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Science for children : developing a personal approach to teaching

by Marilyn Fleer; Tim Hardy

  Book : State or province government publication  |  2nd ed

Science for Children   (2011-03-15)

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by wppalmer

Review of "Science for Children"
Authors: Marilyn Fleer and Tim Hardy
Publisher: Prentice Hall, Australia, Pty Ltd, Sydney (1996)
Reviewed by W. P. Palmer.


This book is being reviewed for an audience of chemists, very few of whom will teach in primary schools. It was written for pre-service and in-service teachers, mainly in early childhood and primary school contexts. A number of readers may have young children of their own or indeed may be amongst that brave group of chemists who venture into primary schools to tell children there about chemistry.

The word "chemistry" does not occur in the index and chemistry as a subject appears in a rather negative light on pages 6 and pages 143-4. The book concentrates on teaching methods and our knowledge of the ways in which children learn. There is some information about carrying out experiments in science, though this is not the focus. The authors rightly assume is that there are other texts that list interesting experiments. The book is divided into three parts- Foundations for developing a personal approach: Exploring different teaching approaches: Developing and evaluating a science program. Each of these sections is well-written and interesting to prospective or experienced teachers.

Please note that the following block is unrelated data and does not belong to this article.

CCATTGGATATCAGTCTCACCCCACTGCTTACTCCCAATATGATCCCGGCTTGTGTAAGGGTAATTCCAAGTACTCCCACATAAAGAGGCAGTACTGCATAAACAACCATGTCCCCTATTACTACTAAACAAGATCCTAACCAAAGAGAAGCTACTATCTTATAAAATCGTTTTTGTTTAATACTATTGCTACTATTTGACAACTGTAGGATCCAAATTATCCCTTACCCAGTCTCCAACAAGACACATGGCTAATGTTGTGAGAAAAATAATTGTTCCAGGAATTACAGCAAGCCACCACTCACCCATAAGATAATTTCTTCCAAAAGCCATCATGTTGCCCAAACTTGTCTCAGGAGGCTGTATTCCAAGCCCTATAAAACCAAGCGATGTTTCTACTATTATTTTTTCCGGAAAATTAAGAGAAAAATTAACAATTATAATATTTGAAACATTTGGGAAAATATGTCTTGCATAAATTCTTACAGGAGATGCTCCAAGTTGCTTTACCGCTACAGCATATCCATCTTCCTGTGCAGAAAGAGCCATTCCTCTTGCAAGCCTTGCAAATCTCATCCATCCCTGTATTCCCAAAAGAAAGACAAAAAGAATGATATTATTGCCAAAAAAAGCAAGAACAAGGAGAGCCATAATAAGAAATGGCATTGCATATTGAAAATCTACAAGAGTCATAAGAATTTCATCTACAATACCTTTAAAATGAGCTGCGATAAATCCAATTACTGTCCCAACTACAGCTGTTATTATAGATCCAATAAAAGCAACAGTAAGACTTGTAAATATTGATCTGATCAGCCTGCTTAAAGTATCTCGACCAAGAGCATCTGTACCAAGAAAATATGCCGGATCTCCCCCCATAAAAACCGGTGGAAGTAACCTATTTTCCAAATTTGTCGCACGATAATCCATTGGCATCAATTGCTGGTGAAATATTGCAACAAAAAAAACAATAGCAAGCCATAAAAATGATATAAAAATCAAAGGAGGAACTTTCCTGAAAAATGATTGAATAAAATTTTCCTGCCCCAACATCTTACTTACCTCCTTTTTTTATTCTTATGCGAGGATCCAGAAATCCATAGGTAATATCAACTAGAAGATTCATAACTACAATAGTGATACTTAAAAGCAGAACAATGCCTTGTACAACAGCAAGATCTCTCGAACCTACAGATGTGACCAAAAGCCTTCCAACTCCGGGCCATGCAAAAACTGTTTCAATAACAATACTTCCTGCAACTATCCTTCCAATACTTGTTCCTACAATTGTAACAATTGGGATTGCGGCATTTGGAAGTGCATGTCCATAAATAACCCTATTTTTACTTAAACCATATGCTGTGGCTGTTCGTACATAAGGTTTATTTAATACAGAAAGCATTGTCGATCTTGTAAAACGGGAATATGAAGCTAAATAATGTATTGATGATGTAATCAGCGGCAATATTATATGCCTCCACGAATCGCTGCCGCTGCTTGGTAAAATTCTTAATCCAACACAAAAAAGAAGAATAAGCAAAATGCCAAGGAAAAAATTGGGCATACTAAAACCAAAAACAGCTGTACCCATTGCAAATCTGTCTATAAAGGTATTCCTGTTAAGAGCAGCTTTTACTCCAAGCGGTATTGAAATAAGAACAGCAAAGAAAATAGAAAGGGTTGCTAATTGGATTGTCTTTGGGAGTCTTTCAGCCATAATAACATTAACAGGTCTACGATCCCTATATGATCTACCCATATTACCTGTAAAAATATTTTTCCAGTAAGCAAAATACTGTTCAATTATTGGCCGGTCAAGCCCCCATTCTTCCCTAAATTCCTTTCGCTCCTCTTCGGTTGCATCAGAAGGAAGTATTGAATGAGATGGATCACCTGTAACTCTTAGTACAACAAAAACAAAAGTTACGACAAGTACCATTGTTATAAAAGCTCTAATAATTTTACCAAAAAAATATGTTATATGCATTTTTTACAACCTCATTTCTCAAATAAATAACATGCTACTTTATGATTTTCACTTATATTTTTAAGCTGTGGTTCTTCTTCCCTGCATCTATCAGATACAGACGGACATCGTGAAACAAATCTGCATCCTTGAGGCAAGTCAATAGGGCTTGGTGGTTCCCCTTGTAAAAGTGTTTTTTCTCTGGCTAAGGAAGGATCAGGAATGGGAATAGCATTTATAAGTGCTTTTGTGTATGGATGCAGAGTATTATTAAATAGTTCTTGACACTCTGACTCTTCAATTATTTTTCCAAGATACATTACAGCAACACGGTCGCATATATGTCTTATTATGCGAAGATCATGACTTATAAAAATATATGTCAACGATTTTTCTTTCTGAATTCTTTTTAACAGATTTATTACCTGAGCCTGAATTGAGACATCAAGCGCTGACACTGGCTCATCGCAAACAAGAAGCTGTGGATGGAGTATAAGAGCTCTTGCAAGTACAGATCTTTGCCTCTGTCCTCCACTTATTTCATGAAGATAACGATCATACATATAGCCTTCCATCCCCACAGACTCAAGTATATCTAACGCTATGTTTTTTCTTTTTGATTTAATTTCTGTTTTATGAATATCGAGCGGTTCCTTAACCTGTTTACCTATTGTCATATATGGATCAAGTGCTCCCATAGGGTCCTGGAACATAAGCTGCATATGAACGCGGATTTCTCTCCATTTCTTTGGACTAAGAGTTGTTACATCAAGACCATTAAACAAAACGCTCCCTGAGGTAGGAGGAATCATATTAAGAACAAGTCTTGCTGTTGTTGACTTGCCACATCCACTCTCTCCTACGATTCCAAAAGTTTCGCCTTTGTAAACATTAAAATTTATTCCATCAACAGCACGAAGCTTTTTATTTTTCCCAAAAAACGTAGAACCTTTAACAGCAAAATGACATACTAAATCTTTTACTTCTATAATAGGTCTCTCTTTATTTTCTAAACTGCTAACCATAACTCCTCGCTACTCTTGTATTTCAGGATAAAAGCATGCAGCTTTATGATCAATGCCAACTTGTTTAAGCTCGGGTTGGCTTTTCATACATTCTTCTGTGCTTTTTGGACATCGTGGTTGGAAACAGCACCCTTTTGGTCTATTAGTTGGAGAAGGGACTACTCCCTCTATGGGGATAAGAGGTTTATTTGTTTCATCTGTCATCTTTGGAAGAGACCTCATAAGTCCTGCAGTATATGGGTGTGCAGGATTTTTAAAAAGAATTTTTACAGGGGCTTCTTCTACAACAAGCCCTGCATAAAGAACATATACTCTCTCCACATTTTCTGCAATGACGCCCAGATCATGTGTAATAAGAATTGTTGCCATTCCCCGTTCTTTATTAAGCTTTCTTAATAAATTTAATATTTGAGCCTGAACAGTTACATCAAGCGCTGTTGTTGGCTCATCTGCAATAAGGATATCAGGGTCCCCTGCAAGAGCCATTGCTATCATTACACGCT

I find the large middle section of the book of particular value for my pre-service teachers. It concentrates on the different methods of teaching, which for convenience are labelled scientific skills- scientific knowledge/ transmission- Exploration and discovery- conceptual change. These methodologies are then discussed under a heading - constructing a personal approach. The book balances these different approaches well.

Overall the book is excellent for those readers with some interest in primary education or even for those who might just want to know what primary science teaching is like nowadays.

BILL PALMER

Review in Chemistry in Australia, 65(7)19, 1998




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